Exporting to the US in an uncertain political climate

The US is the largest and most competitive economy in the world. With more than 360 million English-speaking consumers spending in an open economy, it’s an obvious choice for UK businesses trading overseas.

But while the potential is undeniable, local business regulations – coupled with ongoing political uncertainty and shifting trade relations – mean there are some important considerations to bear in mind when trading with the United States.  

What’s changed? 

The US is one of the UK’s longest-standing and most important trade partners, but since the EU referendum and President Trump’s election, the future of this special relationship has become less certain. 

Although President Trump has promised to negotiate a “large scale trade deal” with the United Kingdom following Brexit, this promise was recently undermined by House Speaker Nancy Pelosi. 

“Let me be clear,” she said in Ireland in April. “If the Brexit deal undermines the Good Friday accords, there will be no chance of a US-UK trade agreement”.

What's changed

Trouble could well be afoot, as negotiations around the Irish backstop are far from over. And as we’ve seen from the ongoing trade war between China and the US, Trump himself can be something of a wildcard too – he could easily go back on his promise if it no longer favours the US, his greatest priority. 

Who can I speak to? 

Though the climate is changing, and the future of UK-US trade is less than clear, strong industry contacts and trusted partners in the US market can help any business navigating its way through the current uncertainty.

The Department for International Trade (DIT) is a good place to start, and offers detailed advice for UK companies doing business with the US. It is also extremely well networked, enabling valuable local introductions for British companies.

Who can I speak to

What else should I look out for? 

The ongoing trade battle between the US and China is also something to keep an eye on. Since last year, both sides have slapped large import tariffs on goods like steel and coal, creating challenges for businesses in both economies.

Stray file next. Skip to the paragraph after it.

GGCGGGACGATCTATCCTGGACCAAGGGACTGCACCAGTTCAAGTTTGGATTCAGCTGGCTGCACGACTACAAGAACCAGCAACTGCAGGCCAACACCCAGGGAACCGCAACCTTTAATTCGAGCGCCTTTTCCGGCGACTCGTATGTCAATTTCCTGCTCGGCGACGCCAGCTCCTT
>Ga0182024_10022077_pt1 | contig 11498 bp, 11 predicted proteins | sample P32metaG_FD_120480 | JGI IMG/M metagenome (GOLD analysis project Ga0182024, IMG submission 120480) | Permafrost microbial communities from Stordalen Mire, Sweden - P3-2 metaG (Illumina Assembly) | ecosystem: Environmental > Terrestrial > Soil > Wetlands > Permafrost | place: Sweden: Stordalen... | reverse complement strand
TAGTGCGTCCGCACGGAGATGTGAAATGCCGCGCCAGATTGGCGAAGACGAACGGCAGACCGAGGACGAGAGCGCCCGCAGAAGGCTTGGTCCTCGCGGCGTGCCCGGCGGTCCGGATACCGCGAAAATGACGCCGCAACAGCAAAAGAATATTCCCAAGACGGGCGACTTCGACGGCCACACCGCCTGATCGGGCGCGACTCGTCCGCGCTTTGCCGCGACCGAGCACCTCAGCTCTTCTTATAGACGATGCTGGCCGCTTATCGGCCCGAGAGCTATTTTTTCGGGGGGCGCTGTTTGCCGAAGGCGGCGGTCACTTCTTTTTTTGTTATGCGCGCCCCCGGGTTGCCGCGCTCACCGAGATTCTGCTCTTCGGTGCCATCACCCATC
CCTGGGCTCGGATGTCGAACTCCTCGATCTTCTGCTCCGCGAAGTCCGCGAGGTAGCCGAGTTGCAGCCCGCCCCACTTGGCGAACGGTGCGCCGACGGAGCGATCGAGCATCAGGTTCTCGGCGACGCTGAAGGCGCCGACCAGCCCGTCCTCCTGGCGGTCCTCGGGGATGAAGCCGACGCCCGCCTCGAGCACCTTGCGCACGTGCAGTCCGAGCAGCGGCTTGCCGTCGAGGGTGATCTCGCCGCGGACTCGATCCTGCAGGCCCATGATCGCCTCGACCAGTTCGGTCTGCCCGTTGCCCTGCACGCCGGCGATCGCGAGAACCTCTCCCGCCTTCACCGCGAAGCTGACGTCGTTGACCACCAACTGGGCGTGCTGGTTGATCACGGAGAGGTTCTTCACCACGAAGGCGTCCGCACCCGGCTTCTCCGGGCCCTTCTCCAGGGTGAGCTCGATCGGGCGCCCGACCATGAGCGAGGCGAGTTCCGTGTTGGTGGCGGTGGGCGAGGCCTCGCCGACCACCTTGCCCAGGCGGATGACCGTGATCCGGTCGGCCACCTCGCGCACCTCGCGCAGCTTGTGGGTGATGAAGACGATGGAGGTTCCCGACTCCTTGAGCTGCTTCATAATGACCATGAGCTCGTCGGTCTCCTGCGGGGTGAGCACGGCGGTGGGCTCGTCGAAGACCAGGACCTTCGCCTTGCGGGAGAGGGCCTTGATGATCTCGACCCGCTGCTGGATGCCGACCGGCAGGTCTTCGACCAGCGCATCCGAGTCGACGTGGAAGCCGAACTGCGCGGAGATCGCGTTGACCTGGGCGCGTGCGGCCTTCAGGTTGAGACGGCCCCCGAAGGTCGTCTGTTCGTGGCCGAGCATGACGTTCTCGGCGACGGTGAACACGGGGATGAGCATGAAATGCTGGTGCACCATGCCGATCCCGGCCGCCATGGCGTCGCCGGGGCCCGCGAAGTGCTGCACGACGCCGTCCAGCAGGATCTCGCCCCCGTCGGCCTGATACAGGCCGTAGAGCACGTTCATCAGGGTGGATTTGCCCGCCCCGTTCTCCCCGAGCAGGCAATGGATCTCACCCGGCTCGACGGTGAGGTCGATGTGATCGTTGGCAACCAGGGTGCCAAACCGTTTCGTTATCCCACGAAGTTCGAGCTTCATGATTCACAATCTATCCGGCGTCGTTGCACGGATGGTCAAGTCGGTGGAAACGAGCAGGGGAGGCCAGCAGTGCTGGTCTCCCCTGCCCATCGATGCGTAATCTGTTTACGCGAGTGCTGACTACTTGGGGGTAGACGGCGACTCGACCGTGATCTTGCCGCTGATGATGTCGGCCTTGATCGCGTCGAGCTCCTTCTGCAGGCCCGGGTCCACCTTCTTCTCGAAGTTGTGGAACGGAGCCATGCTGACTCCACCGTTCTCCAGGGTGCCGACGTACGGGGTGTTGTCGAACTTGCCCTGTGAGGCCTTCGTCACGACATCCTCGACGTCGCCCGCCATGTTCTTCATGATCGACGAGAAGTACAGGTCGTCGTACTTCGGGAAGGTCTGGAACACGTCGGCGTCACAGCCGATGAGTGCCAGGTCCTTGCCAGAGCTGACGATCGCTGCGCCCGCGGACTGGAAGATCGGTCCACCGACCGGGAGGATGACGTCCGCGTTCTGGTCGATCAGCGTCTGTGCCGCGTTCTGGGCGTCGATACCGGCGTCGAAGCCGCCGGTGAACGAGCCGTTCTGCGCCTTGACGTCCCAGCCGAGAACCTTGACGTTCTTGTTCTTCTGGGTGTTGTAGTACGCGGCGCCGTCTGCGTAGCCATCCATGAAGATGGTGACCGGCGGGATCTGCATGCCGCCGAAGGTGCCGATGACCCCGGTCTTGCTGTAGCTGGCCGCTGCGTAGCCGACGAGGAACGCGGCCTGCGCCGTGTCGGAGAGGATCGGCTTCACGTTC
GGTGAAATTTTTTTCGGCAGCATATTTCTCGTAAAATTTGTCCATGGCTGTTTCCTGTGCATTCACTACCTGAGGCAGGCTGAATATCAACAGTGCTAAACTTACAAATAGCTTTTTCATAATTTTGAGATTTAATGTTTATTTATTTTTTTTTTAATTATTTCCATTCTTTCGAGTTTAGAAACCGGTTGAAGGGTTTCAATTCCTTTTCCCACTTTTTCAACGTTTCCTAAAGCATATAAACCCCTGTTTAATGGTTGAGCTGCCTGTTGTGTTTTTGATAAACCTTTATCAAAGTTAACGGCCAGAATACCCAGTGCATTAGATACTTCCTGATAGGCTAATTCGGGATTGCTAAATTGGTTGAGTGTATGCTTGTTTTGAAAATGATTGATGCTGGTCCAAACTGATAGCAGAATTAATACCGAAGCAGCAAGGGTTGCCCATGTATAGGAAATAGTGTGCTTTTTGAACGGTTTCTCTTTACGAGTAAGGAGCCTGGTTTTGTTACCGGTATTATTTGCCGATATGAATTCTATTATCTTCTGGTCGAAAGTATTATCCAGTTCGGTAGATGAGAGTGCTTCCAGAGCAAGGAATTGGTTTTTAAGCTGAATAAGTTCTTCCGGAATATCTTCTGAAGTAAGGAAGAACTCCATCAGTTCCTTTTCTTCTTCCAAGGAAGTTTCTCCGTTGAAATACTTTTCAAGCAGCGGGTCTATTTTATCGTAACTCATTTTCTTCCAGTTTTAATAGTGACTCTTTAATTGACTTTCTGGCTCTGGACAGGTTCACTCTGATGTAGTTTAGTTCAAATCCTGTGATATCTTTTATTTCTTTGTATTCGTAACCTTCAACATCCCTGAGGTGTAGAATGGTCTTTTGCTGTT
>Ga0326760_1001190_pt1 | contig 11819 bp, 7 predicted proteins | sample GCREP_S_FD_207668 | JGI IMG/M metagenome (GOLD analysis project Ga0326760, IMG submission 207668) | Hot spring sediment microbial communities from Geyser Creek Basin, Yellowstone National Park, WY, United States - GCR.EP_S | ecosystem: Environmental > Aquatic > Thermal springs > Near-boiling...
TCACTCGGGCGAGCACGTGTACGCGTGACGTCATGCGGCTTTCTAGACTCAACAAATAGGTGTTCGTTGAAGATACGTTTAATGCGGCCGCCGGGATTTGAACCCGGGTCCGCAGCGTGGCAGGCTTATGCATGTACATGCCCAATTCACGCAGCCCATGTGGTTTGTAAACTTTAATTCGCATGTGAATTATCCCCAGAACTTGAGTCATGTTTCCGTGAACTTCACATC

And it’s not just China that the US has imposed tariffs on. Last year, Donald Trump announced worldwide plans for tariffs, rattling global markets and sparking retaliation from European, Canadian and Mexican leaders. 

For anyone exporting from the UK to the US, this is an important consideration. A sudden hike in tariffs would make British imports unattractive for American buyers incentivised to turn to local suppliers. 

And big picture, it has been estimated that the trade war could slow worldwide GDP growth by around 2.5 percent over three years, which could spell bad news for international trade between all developed economies, not just the UK and US.  

How do I protect my business?  

Risk management is important for any business trading overseas, and especially so in times of uncertainty. 

If you’re concerned about volatility in the pound and dollar you can reach a currency expert at OFX 24/7. We’re ready to discuss your businesses specific needs and develop a risk management strategy to help meet your goals. Get in touch at corporatesealsuk@ofx.com or call us on +44 207 614 4195.

How to contact OFX

1300 300 524


IMPORTANT: The contents of this blog do not constitute financial advice and are provided for general information purposes only without taking into account the investment objectives, financial situation and particular needs of any particular person. UKForex Limited (trading as “OFX”) and its affiliates make no recommendation as to the merits of any financial strategy or product referred to in the blog. OFX makes no warranty, express or implied, concerning the suitability, completeness, quality or exactness of the information and models provided in this blog.

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